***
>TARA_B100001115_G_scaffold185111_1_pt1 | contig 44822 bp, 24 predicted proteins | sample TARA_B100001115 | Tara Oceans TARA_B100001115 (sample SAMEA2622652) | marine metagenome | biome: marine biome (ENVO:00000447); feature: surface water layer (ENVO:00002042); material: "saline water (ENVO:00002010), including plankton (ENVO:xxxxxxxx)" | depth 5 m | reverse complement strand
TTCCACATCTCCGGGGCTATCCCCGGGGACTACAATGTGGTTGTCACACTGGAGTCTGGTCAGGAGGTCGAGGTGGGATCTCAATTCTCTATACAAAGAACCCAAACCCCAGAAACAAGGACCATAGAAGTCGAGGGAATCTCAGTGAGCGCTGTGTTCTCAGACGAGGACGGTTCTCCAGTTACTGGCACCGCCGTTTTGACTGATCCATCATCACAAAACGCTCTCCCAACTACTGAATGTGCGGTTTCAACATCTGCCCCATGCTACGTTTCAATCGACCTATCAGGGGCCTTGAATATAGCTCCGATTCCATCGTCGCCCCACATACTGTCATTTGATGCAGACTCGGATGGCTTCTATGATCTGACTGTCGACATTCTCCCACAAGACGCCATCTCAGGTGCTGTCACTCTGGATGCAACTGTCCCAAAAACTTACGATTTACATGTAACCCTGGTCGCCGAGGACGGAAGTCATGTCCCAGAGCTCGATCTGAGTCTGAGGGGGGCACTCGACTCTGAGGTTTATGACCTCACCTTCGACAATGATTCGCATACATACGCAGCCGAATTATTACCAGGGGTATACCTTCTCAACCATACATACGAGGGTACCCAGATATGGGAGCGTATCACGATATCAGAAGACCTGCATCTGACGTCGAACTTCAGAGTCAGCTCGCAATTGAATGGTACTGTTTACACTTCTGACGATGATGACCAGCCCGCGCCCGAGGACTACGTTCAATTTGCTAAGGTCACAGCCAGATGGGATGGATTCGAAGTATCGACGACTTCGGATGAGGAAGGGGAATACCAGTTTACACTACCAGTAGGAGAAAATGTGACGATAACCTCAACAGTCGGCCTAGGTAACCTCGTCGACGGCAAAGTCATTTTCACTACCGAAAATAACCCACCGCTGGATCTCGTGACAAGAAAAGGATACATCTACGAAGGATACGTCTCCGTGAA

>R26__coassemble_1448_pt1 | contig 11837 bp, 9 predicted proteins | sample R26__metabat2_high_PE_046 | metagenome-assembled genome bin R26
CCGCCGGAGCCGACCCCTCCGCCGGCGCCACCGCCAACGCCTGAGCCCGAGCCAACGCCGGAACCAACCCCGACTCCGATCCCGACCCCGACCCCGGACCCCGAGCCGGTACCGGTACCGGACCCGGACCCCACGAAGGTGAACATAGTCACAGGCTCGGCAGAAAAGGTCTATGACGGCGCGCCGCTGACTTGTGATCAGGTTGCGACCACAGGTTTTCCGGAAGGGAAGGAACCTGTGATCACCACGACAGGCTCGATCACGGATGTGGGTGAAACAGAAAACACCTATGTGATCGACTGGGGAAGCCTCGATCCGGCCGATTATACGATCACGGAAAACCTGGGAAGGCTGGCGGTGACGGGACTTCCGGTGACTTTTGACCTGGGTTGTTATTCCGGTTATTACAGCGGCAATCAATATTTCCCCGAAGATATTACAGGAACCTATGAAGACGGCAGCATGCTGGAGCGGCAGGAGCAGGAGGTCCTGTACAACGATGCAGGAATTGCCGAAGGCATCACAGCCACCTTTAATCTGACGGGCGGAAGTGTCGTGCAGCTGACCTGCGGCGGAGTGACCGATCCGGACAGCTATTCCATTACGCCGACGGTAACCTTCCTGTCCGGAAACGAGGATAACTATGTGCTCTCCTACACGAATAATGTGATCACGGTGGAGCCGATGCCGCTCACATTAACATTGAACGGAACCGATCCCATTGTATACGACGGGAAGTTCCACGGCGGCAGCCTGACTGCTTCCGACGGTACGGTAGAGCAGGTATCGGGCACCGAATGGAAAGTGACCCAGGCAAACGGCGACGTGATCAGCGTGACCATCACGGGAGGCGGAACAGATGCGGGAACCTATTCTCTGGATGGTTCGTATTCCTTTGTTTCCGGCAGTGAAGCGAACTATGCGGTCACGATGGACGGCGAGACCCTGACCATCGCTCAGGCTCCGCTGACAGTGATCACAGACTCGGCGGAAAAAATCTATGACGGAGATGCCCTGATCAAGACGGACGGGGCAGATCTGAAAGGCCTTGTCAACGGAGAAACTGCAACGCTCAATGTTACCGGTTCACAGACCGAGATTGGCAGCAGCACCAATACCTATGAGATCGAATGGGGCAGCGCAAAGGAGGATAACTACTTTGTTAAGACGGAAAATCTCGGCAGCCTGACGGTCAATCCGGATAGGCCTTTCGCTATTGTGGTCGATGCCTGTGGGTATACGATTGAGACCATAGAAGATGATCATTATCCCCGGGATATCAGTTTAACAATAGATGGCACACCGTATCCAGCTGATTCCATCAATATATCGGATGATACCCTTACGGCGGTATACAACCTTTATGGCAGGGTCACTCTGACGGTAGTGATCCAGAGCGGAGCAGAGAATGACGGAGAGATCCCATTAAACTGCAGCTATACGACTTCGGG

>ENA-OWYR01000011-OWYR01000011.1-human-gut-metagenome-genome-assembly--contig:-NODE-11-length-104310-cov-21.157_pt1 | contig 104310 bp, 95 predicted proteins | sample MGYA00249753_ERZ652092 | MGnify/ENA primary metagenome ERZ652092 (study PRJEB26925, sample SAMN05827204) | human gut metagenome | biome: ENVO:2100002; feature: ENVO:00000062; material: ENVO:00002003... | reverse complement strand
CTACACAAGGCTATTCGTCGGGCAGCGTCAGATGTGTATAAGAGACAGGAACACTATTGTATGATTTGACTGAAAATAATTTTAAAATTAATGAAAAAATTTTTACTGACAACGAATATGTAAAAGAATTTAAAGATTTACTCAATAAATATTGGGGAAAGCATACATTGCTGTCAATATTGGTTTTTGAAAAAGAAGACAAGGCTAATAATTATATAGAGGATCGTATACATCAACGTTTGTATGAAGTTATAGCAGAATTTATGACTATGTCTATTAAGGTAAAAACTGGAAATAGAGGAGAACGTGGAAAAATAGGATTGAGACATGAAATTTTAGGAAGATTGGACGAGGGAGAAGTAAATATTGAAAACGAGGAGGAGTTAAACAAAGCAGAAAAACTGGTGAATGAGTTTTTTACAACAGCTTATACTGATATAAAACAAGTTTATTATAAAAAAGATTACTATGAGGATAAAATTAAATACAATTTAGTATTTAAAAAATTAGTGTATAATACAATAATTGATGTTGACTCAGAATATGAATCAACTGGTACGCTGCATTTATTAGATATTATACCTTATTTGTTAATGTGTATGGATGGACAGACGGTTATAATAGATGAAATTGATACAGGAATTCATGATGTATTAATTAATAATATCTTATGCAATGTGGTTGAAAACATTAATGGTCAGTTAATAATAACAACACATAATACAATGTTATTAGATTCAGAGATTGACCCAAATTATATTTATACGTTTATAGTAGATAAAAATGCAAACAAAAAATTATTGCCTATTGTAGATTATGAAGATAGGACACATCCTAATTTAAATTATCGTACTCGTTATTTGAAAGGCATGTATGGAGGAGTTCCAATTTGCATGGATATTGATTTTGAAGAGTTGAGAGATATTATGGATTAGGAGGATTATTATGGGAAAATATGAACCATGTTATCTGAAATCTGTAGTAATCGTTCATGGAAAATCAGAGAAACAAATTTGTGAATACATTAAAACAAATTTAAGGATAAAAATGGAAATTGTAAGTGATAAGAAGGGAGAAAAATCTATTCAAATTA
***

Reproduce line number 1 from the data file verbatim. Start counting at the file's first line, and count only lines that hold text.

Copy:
>TARA_B100001115_G_scaffold185111_1_pt1 | contig 44822 bp, 24 predicted proteins | sample TARA_B100001115 | Tara Oceans TARA_B100001115 (sample SAMEA2622652) | marine metagenome | biome: marine biome (ENVO:00000447); feature: surface water layer (ENVO:00002042); material: "saline water (ENVO:00002010), including plankton (ENVO:xxxxxxxx)" | depth 5 m | reverse complement strand